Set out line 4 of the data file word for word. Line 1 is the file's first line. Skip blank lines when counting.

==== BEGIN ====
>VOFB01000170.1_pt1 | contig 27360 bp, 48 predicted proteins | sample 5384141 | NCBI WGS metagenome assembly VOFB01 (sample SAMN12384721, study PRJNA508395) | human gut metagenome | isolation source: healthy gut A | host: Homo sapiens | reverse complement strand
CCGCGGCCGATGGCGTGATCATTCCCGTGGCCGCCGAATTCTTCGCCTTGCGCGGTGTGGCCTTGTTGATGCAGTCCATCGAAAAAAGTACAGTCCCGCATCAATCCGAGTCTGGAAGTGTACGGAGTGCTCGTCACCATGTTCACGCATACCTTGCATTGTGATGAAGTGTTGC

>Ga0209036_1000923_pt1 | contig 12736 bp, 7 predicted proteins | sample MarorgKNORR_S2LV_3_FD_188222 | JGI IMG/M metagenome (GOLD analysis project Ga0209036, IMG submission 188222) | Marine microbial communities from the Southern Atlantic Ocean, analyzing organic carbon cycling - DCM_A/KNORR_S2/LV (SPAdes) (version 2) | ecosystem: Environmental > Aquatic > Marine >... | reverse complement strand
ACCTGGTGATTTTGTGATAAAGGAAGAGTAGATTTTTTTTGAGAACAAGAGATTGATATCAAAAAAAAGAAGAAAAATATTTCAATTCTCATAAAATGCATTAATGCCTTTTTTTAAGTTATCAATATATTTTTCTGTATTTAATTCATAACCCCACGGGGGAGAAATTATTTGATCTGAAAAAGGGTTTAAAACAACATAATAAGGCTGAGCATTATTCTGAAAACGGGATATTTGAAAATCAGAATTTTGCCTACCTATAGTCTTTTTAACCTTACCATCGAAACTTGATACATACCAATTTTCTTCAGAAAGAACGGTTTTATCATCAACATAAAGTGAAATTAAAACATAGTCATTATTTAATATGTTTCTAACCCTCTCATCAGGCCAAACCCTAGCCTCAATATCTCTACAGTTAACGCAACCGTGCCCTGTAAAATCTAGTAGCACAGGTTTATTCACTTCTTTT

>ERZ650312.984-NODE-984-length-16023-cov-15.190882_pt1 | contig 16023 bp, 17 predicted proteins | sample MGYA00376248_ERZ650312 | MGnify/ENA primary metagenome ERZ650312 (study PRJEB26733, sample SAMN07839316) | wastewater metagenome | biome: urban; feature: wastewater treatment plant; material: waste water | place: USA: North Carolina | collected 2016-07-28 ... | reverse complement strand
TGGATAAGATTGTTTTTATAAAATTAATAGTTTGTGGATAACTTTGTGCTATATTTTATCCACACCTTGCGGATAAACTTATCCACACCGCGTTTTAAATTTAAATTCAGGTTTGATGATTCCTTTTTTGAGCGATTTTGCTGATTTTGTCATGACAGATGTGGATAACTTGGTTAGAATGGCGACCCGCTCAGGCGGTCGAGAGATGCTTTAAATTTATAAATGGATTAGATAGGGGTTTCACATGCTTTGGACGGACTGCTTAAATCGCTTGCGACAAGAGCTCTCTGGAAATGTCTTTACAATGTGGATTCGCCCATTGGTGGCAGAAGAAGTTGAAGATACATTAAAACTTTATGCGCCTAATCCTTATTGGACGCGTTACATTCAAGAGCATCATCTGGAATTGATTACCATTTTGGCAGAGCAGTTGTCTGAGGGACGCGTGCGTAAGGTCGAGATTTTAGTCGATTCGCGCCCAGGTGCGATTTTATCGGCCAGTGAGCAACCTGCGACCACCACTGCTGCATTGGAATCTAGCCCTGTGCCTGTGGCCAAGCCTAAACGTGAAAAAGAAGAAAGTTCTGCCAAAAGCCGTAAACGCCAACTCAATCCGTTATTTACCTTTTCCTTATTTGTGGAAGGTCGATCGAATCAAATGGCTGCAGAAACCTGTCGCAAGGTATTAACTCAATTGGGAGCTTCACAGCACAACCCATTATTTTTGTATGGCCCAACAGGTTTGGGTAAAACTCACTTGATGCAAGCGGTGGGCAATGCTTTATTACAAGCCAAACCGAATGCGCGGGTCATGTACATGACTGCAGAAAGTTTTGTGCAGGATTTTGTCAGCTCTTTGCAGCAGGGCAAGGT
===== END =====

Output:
ACCTGGTGATTTTGTGATAAAGGAAGAGTAGATTTTTTTTGAGAACAAGAGATTGATATCAAAAAAAAGAAGAAAAATATTTCAATTCTCATAAAATGCATTAATGCCTTTTTTTAAGTTATCAATATATTTTTCTGTATTTAATTCATAACCCCACGGGGGAGAAATTATTTGATCTGAAAAAGGGTTTAAAACAACATAATAAGGCTGAGCATTATTCTGAAAACGGGATATTTGAAAATCAGAATTTTGCCTACCTATAGTCTTTTTAACCTTACCATCGAAACTTGATACATACCAATTTTCTTCAGAAAGAACGGTTTTATCATCAACATAAAGTGAAATTAAAACATAGTCATTATTTAATATGTTTCTAACCCTCTCATCAGGCCAAACCCTAGCCTCAATATCTCTACAGTTAACGCAACCGTGCCCTGTAAAATCTAGTAGCACAGGTTTATTCACTTCTTTT